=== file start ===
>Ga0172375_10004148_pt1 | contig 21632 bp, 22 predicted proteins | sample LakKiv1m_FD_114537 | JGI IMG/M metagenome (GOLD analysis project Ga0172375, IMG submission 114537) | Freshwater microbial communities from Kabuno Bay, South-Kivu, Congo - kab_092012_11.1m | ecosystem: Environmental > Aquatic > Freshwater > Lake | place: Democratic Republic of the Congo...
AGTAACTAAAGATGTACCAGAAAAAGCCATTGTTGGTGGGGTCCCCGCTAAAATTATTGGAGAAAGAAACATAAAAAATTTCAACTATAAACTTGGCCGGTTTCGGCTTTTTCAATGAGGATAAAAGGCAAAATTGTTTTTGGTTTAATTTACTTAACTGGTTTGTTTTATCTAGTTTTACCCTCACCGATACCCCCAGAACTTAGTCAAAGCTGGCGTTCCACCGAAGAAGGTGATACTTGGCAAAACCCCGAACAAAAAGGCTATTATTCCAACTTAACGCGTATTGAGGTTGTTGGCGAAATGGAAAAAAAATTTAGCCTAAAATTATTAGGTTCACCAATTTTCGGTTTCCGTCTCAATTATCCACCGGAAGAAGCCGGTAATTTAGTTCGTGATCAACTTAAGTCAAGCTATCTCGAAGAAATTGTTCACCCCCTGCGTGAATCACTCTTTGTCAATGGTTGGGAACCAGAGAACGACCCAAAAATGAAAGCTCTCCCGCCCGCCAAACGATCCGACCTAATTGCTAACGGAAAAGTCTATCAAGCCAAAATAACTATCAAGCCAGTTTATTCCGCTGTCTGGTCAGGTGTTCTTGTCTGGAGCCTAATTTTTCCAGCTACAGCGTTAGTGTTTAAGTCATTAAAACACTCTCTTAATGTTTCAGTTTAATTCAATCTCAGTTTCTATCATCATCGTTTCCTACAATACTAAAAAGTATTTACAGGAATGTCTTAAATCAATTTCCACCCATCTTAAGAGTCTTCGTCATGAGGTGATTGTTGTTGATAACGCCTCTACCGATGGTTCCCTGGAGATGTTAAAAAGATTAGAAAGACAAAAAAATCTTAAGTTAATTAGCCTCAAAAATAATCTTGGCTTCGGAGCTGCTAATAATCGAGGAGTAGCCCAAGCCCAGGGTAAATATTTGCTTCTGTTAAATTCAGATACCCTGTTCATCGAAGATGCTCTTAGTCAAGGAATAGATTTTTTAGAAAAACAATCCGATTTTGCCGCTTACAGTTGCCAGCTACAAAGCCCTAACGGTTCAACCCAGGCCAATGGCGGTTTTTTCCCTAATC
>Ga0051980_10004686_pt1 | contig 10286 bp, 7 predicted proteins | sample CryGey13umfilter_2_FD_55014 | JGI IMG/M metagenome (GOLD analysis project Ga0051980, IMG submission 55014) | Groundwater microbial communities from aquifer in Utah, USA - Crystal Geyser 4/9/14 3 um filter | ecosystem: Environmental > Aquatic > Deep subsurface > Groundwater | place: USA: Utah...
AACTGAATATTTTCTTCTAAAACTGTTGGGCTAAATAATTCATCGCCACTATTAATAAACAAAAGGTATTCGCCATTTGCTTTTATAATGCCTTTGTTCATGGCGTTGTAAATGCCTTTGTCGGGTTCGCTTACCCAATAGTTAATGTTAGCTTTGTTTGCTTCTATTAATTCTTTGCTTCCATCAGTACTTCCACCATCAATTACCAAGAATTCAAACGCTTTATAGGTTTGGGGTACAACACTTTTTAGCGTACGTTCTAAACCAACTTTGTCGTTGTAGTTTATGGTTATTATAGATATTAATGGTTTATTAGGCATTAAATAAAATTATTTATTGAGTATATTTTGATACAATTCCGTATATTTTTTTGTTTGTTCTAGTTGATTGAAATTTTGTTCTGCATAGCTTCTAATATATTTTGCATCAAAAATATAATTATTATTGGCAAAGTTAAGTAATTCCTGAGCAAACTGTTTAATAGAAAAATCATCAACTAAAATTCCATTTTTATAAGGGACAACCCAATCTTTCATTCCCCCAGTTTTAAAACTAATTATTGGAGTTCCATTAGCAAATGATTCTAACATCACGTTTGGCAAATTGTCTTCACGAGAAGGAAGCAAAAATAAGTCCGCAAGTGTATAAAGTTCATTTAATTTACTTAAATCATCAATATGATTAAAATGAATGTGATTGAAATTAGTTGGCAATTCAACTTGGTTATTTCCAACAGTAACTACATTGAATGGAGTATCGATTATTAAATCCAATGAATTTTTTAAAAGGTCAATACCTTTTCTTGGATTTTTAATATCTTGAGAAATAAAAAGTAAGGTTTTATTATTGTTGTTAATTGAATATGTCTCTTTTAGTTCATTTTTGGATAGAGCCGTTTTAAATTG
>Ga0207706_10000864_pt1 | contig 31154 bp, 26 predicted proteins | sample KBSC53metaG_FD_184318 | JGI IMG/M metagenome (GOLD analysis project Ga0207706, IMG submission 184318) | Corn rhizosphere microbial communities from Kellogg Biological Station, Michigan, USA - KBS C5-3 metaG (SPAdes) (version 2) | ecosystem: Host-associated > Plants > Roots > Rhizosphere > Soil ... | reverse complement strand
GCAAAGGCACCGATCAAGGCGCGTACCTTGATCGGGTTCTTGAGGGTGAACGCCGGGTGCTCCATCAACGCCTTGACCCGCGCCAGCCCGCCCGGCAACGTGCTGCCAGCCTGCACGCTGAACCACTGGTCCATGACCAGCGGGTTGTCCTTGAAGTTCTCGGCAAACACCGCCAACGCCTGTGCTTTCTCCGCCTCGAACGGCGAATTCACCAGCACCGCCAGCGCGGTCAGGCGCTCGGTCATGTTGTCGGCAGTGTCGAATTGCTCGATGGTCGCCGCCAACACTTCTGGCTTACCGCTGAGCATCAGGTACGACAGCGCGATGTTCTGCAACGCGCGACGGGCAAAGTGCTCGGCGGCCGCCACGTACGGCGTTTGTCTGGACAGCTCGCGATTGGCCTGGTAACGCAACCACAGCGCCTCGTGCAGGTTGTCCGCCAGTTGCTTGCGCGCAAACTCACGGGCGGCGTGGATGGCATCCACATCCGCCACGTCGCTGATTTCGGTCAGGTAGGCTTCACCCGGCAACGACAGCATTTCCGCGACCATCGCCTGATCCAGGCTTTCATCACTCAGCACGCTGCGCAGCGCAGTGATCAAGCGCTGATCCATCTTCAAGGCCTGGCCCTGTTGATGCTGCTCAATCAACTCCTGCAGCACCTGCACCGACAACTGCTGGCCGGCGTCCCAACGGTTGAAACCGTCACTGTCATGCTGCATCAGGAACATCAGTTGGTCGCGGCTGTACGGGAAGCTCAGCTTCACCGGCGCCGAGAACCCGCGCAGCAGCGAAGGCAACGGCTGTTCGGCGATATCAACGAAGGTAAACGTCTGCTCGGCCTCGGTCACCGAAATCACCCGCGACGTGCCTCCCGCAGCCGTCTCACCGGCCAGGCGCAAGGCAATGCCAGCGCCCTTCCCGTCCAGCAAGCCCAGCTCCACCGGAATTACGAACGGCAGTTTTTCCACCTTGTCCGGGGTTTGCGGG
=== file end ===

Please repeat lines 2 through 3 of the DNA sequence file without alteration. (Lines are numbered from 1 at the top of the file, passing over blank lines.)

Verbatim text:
AGTAACTAAAGATGTACCAGAAAAAGCCATTGTTGGTGGGGTCCCCGCTAAAATTATTGGAGAAAGAAACATAAAAAATTTCAACTATAAACTTGGCCGGTTTCGGCTTTTTCAATGAGGATAAAAGGCAAAATTGTTTTTGGTTTAATTTACTTAACTGGTTTGTTTTATCTAGTTTTACCCTCACCGATACCCCCAGAACTTAGTCAAAGCTGGCGTTCCACCGAAGAAGGTGATACTTGGCAAAACCCCGAACAAAAAGGCTATTATTCCAACTTAACGCGTATTGAGGTTGTTGGCGAAATGGAAAAAAAATTTAGCCTAAAATTATTAGGTTCACCAATTTTCGGTTTCCGTCTCAATTATCCACCGGAAGAAGCCGGTAATTTAGTTCGTGATCAACTTAAGTCAAGCTATCTCGAAGAAATTGTTCACCCCCTGCGTGAATCACTCTTTGTCAATGGTTGGGAACCAGAGAACGACCCAAAAATGAAAGCTCTCCCGCCCGCCAAACGATCCGACCTAATTGCTAACGGAAAAGTCTATCAAGCCAAAATAACTATCAAGCCAGTTTATTCCGCTGTCTGGTCAGGTGTTCTTGTCTGGAGCCTAATTTTTCCAGCTACAGCGTTAGTGTTTAAGTCATTAAAACACTCTCTTAATGTTTCAGTTTAATTCAATCTCAGTTTCTATCATCATCGTTTCCTACAATACTAAAAAGTATTTACAGGAATGTCTTAAATCAATTTCCACCCATCTTAAGAGTCTTCGTCATGAGGTGATTGTTGTTGATAACGCCTCTACCGATGGTTCCCTGGAGATGTTAAAAAGATTAGAAAGACAAAAAAATCTTAAGTTAATTAGCCTCAAAAATAATCTTGGCTTCGGAGCTGCTAATAATCGAGGAGTAGCCCAAGCCCAGGGTAAATATTTGCTTCTGTTAAATTCAGATACCCTGTTCATCGAAGATGCTCTTAGTCAAGGAATAGATTTTTTAGAAAAACAATCCGATTTTGCCGCTTACAGTTGCCAGCTACAAAGCCCTAACGGTTCAACCCAGGCCAATGGCGGTTTTTTCCCTAATC
>Ga0051980_10004686_pt1 | contig 10286 bp, 7 predicted proteins | sample CryGey13umfilter_2_FD_55014 | JGI IMG/M metagenome (GOLD analysis project Ga0051980, IMG submission 55014) | Groundwater microbial communities from aquifer in Utah, USA - Crystal Geyser 4/9/14 3 um filter | ecosystem: Environmental > Aquatic > Deep subsurface > Groundwater | place: USA: Utah...